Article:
Bulkhead

  1. Usage
  2. How It Works
  3. Waiting
  4. Event Listeners
  5. Best Practices
  6. Standalone Usage

Bulkheads limit concurrent executions as a way of preventing system overload.

Usage

Creating and using a Bulkhead is simple:

// Permit 10 concurrent executions
bulkhead := bulkhead.With[any](10)
err := failsafe.Run(SendRequest, bulkhead)

How It Works

Executions are permitted in a bulkhead until it is full, meaning the max number of concurrent executions has been reached. Any further executions will either fail with ErrFull or will wait until permitted.

Waiting

By default, when the max concurrent executions are exceeded, further executions will immediately fail with ErrFull. A bulkhead can also be configured to wait for execution permission if it can be achieved within a max wait time:

// Wait up to 1 second for execution permission
bulkhead := bulkhead.Builder[any](10).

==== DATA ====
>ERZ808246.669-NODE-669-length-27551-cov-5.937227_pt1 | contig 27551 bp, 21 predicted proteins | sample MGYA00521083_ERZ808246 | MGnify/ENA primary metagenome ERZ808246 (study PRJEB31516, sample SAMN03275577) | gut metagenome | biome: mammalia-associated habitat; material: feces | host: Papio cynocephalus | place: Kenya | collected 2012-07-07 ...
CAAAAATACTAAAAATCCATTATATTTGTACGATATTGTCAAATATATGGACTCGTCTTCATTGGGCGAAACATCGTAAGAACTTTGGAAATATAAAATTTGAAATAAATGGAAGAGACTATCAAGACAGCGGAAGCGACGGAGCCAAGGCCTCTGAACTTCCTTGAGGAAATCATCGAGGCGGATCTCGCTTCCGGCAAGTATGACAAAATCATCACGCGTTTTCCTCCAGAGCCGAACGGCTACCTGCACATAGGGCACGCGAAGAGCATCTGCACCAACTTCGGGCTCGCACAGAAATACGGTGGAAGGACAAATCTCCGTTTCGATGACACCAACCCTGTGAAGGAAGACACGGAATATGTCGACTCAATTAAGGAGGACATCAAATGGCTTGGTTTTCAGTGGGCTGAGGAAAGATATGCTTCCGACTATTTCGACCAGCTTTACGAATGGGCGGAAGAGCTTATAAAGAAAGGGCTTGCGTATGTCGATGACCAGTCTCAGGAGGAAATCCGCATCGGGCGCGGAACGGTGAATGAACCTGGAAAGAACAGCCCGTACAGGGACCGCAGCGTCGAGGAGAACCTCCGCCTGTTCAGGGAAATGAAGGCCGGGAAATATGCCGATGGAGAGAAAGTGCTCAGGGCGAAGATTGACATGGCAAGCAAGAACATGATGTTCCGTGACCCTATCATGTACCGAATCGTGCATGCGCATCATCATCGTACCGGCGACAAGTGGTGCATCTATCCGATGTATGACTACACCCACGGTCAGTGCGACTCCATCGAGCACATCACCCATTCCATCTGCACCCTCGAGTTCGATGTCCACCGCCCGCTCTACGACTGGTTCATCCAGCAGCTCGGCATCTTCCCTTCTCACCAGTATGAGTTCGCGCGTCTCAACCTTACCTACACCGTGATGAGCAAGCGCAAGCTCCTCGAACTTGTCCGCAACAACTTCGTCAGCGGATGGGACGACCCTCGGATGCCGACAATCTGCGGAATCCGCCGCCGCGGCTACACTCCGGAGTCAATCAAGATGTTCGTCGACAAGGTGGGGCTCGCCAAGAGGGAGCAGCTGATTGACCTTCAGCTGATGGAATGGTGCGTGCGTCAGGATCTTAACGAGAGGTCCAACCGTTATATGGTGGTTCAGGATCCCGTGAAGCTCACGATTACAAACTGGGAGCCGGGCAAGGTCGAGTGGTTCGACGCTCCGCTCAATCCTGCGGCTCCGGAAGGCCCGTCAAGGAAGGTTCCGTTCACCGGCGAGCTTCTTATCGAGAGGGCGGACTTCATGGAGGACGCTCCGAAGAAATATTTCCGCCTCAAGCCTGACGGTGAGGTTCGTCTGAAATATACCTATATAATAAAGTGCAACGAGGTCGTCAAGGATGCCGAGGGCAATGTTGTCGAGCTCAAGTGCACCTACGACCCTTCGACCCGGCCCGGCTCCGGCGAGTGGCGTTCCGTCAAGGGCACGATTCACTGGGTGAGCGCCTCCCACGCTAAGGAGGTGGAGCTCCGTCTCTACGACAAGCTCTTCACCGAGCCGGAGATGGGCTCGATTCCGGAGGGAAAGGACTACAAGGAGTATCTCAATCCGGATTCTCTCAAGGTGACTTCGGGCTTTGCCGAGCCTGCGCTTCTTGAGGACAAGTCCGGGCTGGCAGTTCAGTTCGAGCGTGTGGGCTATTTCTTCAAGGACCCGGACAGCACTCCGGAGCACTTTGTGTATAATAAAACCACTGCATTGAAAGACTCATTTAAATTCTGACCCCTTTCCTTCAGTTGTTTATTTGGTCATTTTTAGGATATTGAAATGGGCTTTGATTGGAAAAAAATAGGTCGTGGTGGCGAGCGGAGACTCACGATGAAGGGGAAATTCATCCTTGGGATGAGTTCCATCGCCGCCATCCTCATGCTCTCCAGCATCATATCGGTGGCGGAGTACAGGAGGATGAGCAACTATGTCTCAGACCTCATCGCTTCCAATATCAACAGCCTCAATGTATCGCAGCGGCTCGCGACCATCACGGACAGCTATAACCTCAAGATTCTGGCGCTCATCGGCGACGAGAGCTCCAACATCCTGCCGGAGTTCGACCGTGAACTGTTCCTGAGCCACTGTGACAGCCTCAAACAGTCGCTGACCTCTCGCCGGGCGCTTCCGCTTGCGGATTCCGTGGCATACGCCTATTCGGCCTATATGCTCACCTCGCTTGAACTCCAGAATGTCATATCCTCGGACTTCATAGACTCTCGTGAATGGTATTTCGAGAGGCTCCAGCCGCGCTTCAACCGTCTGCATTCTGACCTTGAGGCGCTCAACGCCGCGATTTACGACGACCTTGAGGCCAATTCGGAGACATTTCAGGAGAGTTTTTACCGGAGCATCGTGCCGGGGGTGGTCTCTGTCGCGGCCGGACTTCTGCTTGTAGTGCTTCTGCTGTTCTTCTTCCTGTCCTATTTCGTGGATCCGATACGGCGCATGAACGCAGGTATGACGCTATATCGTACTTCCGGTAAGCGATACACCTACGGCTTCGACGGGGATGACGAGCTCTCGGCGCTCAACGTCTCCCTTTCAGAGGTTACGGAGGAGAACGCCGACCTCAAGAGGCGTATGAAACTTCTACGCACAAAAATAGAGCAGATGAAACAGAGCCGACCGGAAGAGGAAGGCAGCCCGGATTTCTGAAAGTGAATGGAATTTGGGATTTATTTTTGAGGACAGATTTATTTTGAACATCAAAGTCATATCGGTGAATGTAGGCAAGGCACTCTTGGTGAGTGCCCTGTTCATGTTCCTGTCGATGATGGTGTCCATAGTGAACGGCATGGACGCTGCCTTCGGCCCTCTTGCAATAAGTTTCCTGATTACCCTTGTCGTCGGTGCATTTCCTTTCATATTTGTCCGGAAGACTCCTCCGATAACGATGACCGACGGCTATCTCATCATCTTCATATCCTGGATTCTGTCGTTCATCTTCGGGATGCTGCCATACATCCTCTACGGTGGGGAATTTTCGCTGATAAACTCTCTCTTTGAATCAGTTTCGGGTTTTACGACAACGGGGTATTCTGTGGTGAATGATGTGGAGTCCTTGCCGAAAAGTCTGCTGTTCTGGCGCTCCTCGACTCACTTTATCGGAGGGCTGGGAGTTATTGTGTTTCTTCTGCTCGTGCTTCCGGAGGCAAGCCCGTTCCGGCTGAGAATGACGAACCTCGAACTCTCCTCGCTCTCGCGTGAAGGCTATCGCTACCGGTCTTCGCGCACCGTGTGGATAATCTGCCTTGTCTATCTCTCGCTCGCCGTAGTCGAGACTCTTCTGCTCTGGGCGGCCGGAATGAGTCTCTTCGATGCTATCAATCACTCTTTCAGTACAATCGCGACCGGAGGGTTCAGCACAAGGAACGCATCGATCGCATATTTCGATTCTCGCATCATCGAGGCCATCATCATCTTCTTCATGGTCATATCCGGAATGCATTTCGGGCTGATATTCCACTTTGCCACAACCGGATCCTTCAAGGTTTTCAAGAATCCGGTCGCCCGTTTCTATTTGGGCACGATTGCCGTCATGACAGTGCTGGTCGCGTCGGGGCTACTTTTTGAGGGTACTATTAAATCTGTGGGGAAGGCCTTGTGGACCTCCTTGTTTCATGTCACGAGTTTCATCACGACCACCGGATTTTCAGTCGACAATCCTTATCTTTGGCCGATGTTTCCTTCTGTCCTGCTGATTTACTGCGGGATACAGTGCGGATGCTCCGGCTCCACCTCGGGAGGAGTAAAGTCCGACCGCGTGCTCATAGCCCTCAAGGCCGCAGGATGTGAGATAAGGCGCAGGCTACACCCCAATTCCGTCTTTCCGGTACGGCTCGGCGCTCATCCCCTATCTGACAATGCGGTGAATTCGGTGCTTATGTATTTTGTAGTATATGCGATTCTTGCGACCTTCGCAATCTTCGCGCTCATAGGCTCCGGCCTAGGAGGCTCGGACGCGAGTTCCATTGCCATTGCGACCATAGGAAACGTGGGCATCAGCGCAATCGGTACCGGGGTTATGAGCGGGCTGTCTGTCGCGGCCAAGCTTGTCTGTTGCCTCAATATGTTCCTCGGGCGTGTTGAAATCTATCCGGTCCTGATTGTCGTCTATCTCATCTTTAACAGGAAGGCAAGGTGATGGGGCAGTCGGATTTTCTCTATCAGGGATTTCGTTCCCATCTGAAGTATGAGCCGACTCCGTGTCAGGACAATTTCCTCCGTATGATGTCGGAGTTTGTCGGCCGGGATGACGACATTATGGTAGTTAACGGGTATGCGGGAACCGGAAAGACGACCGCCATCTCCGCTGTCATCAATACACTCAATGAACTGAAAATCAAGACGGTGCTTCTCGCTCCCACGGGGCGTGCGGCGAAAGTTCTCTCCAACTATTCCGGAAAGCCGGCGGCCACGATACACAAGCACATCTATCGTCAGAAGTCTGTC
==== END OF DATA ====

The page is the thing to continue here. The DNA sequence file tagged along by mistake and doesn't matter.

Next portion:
WithMaxWaitTime(time.Second).
  Build()

Fairness is guaranteed with waiting executions, meaning they’re permitted in the order they’re received. Actual wait times for a bulkhead can vary depending on how busy it is. Since executions will block while waiting on a rate limiter, a maxWaitTime should be chosen carefully to avoid excessive blocking.

Event Listeners

A Bulkhead can notify you with an ExecutionEvent when a rate limit has been exceeded by an execution attempt:

builder.OnBulkheadFull(func(e failsafe.ExecutionEvent[any]) {
  logger.Error("Bulkhead full")
})

Best Practices

A Bulkhead can and should be shared across code that accesses finite resources. This ensures that if the bulkhead is full, all executions that access the same resource and use the same bulkhead will either wait or fail until executions are permitted again. For example, if multiple connections or requests are made to the same external server, you may route them through the same bulkhead.

Standalone Usage

A Bulkhead can also be manually operated in a standalone way:

if bulkhead.TryAcquirePermit() {
  doSomething()
  bulkhead.releasePermit()
}